Their campaign in England is made up of 3 clear actionable points:

1. A government-commissioned review into how the whole of the English formal education system is preparing students for the climate emergency and ecological crisis.

2. Inclusion of the climate emergency and ecological crisis in teacher training and a new professional teaching qualification.

3. An English Climate Emergency Education Act

Teach The Future, UK

They believe these asks will bring about the necessary change to the education system. The belief and passion of the students who are behind this campaign is testament to the criticality of our ecological landscape, and how it must be addressed now. Brindle, and the larger team of students, are an example not only to other students, but to those who run our country – they have stepped up and spoken about what they need, demanding it and in so doing, highlighting that without it, we have a small chance of seeing a future that is close to the world we know today.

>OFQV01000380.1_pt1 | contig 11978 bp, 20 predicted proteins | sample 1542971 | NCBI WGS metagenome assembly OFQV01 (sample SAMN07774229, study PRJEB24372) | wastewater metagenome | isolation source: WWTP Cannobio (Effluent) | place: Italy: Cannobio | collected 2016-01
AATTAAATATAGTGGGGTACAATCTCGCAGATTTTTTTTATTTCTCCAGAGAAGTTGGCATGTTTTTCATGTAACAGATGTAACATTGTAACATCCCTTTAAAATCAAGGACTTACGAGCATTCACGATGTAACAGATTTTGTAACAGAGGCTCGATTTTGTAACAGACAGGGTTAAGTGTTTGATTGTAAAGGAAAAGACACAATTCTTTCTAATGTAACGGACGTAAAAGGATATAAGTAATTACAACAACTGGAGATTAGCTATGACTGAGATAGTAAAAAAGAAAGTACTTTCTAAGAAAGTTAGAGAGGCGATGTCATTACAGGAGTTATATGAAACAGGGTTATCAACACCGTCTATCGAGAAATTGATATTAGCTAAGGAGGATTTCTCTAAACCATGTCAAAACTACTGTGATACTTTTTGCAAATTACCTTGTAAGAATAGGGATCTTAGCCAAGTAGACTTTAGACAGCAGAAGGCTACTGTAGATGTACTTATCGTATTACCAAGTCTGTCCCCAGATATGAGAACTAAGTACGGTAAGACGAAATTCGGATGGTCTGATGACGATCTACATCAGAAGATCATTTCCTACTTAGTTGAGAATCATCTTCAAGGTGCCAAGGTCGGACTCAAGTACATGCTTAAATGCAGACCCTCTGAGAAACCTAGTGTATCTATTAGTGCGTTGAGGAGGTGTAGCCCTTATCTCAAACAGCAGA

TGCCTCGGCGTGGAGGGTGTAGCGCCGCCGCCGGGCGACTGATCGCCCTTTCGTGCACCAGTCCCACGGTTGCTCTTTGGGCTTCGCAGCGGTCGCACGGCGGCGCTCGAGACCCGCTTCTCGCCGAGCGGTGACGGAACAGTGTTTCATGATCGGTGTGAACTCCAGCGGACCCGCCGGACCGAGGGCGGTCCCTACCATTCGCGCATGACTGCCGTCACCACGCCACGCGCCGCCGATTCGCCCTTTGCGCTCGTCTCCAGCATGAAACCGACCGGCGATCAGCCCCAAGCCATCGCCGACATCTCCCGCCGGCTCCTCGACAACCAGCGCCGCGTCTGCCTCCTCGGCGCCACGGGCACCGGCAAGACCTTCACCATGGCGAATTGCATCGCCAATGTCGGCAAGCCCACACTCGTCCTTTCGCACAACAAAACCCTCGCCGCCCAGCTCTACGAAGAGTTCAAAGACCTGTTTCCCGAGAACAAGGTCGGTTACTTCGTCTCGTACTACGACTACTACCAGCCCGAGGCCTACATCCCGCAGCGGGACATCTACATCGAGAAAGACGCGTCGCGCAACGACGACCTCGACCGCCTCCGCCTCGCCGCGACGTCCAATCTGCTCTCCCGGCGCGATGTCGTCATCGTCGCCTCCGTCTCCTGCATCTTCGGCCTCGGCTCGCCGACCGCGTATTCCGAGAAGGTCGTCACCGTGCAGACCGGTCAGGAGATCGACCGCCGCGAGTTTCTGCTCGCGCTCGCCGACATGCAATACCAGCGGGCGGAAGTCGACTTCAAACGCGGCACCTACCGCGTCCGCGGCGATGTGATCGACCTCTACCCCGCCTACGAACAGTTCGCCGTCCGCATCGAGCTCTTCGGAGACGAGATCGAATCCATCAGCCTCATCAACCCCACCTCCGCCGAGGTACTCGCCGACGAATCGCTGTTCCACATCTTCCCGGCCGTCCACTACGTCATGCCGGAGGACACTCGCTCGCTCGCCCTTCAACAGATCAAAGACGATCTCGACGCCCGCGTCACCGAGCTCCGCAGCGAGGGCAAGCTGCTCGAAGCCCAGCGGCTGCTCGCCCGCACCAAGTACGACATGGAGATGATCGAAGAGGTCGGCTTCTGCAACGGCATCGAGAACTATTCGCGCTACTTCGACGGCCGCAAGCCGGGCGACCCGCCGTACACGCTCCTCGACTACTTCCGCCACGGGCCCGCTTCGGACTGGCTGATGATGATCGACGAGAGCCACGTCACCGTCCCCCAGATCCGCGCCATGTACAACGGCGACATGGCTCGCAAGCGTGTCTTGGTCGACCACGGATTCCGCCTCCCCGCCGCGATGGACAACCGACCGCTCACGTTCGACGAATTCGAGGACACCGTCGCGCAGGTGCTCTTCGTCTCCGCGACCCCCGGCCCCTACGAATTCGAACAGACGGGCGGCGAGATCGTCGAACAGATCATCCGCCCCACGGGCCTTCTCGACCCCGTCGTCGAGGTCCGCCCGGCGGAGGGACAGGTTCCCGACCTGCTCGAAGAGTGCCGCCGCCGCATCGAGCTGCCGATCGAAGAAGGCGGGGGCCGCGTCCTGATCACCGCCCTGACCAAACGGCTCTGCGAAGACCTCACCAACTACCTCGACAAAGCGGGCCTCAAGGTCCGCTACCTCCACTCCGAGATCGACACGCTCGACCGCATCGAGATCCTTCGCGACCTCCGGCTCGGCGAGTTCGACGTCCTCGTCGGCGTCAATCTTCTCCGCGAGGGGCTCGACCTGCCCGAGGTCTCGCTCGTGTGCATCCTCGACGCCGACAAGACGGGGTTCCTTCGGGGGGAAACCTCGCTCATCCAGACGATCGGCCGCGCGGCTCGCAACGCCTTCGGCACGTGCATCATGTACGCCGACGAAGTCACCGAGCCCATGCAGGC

Teach the Future is by far one of the most important student led campaigns, of all time, for its vision is one that we need to survive and it ties in directly with SDG 4 Quality Education. Please check out their website and learn about the fantastic work Teach the Future has been carrying out.

Links:

Teach the Future Website: teachthefuture.uk/england

Sure we don’t need soil to grow our crops anymore, but is this scalable?